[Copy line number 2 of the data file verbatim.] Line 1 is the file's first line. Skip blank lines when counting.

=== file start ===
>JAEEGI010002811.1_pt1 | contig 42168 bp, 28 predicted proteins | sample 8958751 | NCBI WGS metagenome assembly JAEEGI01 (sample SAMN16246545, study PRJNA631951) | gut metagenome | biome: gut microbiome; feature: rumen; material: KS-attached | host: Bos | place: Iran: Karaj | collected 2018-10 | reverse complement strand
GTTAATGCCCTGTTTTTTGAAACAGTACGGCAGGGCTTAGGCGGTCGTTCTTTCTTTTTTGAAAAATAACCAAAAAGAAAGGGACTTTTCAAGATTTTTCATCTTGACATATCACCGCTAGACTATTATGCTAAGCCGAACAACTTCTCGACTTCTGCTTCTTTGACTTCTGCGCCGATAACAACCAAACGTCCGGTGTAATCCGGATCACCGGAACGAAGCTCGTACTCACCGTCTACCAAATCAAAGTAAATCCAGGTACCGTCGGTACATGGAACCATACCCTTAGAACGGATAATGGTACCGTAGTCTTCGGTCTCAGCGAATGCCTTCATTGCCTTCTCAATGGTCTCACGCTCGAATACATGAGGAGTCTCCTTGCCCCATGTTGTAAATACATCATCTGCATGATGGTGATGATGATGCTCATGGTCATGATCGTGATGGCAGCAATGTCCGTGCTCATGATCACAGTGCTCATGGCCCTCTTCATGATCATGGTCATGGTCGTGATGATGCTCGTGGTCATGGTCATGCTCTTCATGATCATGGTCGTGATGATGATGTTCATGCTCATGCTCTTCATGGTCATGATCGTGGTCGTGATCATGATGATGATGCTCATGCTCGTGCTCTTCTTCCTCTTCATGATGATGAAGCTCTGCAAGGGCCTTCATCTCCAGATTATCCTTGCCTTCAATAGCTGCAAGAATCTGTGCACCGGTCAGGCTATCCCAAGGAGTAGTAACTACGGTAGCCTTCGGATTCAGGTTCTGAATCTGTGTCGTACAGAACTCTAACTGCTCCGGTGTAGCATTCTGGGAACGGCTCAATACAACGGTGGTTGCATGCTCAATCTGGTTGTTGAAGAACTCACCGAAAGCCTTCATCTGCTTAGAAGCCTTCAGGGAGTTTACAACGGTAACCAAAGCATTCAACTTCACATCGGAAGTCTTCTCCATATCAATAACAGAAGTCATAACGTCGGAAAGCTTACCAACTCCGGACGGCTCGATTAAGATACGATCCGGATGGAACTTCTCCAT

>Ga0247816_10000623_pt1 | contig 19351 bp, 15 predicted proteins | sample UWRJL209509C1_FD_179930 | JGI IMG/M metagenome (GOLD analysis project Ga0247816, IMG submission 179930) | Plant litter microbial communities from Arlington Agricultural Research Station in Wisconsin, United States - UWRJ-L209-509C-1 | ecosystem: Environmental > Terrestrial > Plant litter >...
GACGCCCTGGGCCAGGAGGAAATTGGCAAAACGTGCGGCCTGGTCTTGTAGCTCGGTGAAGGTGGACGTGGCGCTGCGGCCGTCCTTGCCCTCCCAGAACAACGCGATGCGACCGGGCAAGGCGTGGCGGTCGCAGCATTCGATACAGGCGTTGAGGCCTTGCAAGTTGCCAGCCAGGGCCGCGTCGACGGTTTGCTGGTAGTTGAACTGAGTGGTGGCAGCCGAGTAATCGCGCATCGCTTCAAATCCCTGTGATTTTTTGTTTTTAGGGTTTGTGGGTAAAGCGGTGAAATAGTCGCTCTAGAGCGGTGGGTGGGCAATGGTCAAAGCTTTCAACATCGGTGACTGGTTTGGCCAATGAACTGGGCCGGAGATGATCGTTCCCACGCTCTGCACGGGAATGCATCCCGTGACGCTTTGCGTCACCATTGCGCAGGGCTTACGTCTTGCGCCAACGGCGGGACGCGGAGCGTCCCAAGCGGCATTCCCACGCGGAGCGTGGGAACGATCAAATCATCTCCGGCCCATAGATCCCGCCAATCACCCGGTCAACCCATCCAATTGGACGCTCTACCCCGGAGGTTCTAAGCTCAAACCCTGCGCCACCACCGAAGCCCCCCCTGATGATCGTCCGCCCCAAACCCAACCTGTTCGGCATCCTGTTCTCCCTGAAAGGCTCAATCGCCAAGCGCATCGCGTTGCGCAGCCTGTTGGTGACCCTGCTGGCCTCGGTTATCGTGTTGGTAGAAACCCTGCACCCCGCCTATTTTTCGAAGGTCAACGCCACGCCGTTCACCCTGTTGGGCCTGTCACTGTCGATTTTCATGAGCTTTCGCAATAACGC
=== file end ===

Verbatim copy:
GTTAATGCCCTGTTTTTTGAAACAGTACGGCAGGGCTTAGGCGGTCGTTCTTTCTTTTTTGAAAAATAACCAAAAAGAAAGGGACTTTTCAAGATTTTTCATCTTGACATATCACCGCTAGACTATTATGCTAAGCCGAACAACTTCTCGACTTCTGCTTCTTTGACTTCTGCGCCGATAACAACCAAACGTCCGGTGTAATCCGGATCACCGGAACGAAGCTCGTACTCACCGTCTACCAAATCAAAGTAAATCCAGGTACCGTCGGTACATGGAACCATACCCTTAGAACGGATAATGGTACCGTAGTCTTCGGTCTCAGCGAATGCCTTCATTGCCTTCTCAATGGTCTCACGCTCGAATACATGAGGAGTCTCCTTGCCCCATGTTGTAAATACATCATCTGCATGATGGTGATGATGATGCTCATGGTCATGATCGTGATGGCAGCAATGTCCGTGCTCATGATCACAGTGCTCATGGCCCTCTTCATGATCATGGTCATGGTCGTGATGATGCTCGTGGTCATGGTCATGCTCTTCATGATCATGGTCGTGATGATGATGTTCATGCTCATGCTCTTCATGGTCATGATCGTGGTCGTGATCATGATGATGATGCTCATGCTCGTGCTCTTCTTCCTCTTCATGATGATGAAGCTCTGCAAGGGCCTTCATCTCCAGATTATCCTTGCCTTCAATAGCTGCAAGAATCTGTGCACCGGTCAGGCTATCCCAAGGAGTAGTAACTACGGTAGCCTTCGGATTCAGGTTCTGAATCTGTGTCGTACAGAACTCTAACTGCTCCGGTGTAGCATTCTGGGAACGGCTCAATACAACGGTGGTTGCATGCTCAATCTGGTTGTTGAAGAACTCACCGAAAGCCTTCATCTGCTTAGAAGCCTTCAGGGAGTTTACAACGGTAACCAAAGCATTCAACTTCACATCGGAAGTCTTCTCCATATCAATAACAGAAGTCATAACGTCGGAAAGCTTACCAACTCCGGACGGCTCGATTAAGATACGATCCGGATGGAACTTCTCCAT